The exhibition Book of Beasts: The Bestiary in the Medieval World, on view at the Getty Center May 14 to August 18, 2019, celebrates illuminated bestiary manuscripts of the European Middle Ages. To complement the exhibition, here on The Iris we explore another fascinating object teeming with fantastic creatures—an ornate maiolica basin from the late Renaissance. —Ed.
Animals are rarely just animals in sixteenth-century Italian art. They may symbolize virtues or signify social status. They can also act as mnemonic devices, prompting viewers to recall other works of art, both visual and literary. The Getty Museum’s elaborate tin-glazed earthenware basin, created around 1565 to 1575, contains many such references. It bears a dazzling array of humans, animals, and fantastical hybrids surrounding a mythological story. Drawing from ancient literary and visual sources, the diverse elements of the basin refer to an imagined ancient past and demonstrates the love of allusion and metaphor that characterized the arts of the Renaissance.
Women, Satyrs, Peacocks, and More
A delicate scaffolding of figures within three white seashell-shaped reserves dominates the basin’s surface. At first glance, these minute details overwhelm the eye. Humans, birds, goats, satyrs, and griffins, among other mythical beasts, caper across the white ground. There is a strong sense of movement, and it is difficult to focus on any one creature. The basin requires slow, careful looking. Its original owners probably enjoyed studying these details on many occasions over time. Let’s focus our attention on the lower right reserve.
Here, a variety of creatures work together on a surprising task. Two female satyrs—mythological creatures who are half-human, half-goat—sit atop a seashell. Each one bears a large distaff, a device that holds raw fibers for processing into thread. Two moths or butterflies, insects known for spinning cocoons, accompany them. Just below the satyrs are two female figures whose bodies end in scrolling, leafy tails. They hold spindles, tools used for twisting fibers into thread. In fact, they are actively spinning the fibers from the satyrs’ distaffs!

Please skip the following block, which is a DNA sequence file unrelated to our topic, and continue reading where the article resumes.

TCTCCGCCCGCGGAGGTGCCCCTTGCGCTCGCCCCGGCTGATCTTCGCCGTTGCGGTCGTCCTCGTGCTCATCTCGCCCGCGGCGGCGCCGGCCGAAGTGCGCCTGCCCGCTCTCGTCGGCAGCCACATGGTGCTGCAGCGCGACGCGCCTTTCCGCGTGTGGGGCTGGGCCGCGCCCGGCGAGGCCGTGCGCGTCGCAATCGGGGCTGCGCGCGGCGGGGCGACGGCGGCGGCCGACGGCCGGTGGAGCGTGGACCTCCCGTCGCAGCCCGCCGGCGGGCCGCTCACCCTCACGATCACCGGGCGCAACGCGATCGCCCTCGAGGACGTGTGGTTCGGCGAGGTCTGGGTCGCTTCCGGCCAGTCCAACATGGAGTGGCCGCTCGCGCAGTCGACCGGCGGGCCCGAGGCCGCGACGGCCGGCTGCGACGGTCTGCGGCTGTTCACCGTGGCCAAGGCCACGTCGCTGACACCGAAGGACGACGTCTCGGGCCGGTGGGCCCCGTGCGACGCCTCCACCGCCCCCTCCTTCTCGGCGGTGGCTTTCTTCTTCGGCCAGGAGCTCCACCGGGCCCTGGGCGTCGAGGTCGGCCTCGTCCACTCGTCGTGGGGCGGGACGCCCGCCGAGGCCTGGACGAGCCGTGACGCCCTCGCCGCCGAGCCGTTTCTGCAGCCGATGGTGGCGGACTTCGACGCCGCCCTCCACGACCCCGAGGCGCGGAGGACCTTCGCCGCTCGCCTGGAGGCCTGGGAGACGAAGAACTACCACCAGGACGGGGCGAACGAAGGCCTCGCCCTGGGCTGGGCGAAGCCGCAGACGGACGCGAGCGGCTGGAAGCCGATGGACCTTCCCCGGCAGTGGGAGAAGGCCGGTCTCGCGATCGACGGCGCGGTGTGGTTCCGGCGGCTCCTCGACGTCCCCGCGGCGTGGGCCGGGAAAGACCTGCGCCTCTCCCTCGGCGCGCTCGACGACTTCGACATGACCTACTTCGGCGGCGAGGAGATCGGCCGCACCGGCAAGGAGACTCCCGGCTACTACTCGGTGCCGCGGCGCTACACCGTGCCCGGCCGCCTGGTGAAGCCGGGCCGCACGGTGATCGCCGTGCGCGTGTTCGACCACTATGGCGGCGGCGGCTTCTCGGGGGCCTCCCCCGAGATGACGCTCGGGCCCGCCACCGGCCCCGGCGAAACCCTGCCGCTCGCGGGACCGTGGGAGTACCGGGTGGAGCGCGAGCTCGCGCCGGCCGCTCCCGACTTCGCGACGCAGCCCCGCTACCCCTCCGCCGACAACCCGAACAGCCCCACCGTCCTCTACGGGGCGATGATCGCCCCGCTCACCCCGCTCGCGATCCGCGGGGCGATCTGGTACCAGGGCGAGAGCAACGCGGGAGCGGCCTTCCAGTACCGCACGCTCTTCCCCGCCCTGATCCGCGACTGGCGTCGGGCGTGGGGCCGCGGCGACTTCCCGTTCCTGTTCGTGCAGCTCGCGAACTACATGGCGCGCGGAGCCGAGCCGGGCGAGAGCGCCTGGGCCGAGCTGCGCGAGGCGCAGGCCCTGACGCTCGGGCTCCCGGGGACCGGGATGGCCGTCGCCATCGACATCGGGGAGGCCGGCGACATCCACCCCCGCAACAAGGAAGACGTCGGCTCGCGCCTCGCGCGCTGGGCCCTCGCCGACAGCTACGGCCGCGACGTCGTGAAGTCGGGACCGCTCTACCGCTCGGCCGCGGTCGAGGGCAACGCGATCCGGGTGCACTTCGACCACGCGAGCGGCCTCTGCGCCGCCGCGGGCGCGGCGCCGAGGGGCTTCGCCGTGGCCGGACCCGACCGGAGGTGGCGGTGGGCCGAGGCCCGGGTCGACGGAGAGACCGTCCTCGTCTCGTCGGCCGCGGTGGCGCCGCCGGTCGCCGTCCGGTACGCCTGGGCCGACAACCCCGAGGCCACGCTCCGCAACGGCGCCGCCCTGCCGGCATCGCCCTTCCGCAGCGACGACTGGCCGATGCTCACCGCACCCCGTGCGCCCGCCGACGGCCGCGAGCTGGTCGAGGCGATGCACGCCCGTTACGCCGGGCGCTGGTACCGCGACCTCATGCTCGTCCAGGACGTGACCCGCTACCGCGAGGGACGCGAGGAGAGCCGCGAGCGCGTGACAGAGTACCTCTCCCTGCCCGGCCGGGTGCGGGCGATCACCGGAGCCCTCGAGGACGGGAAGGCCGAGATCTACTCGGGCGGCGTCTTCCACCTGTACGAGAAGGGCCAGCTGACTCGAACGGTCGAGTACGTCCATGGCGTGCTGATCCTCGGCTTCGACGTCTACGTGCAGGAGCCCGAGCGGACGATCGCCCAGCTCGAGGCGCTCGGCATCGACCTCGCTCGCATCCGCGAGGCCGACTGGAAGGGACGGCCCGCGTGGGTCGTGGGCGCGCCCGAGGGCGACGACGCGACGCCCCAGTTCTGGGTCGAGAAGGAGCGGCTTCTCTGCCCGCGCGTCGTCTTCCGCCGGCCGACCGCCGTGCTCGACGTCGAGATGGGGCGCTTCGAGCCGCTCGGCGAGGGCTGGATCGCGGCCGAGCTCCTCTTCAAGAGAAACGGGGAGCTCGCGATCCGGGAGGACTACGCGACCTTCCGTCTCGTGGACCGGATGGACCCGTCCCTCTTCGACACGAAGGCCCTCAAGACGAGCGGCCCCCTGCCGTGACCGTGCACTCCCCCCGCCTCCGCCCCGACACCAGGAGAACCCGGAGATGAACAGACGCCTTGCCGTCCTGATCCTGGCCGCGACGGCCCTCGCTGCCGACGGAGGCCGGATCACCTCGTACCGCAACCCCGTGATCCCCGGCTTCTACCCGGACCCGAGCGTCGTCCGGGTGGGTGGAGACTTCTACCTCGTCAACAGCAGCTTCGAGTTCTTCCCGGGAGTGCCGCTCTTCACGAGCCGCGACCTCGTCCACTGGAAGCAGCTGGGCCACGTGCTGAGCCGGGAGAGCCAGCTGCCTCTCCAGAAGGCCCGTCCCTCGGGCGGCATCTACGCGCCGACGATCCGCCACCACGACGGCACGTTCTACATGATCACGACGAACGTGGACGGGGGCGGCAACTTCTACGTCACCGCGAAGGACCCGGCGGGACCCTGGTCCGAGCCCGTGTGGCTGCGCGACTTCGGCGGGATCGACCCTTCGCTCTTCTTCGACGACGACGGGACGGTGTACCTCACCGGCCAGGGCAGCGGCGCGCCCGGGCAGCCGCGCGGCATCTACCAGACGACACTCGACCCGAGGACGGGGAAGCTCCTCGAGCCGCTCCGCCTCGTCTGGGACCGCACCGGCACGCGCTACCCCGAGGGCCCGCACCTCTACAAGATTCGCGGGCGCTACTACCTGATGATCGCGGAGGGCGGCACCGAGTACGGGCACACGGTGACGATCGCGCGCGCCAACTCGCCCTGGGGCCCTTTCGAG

Above these figures are four graceful women, one with wings, in long gowns and accompanied by birds. The women continue the work started below; two wind the thread from their spindles onto wheels or swifts, while the others hold even larger swifts to prepare the thread for weaving or knitting. Two peacocks perched on an armored figure are located at the center of the composition. This bird was sacred to Juno, the ancient Roman goddess of marriage.
This assembly of figures may seem strange, but there is a wonderful analogous relationship between them: insects work fibers into cocoons, human and hybrid women spin fiber into thread, and Juno oversees married women and their domestic duties. Renaissance viewers would have enjoyed identifying the analogy and mythological references.
The bizarre figures that combine elements of plants, animals, and humans are another allusion to the classical world. They are called grotesques—a word with a much different meaning than its modern understanding. Around the year 1500, Italians discovered ancient wall paintings in an underground grotto, or cave, in Rome. Named grottesche, after the location of their discovery, these paintings were remnants of the Roman emperor Nero’s lost palace. Although they were over 1,400 years old, the images were mysterious and exciting to Renaissance viewers. So-called grotesque ornamentation soon became fashionable in elite homes. By the 1560s, such imagery also appeared on domestic objects like ceramics.
The allusions and metaphors continue in the aquatic scenes between the seashell reserves. Ocean nymphs and marine gods occupy the undulating blue waves.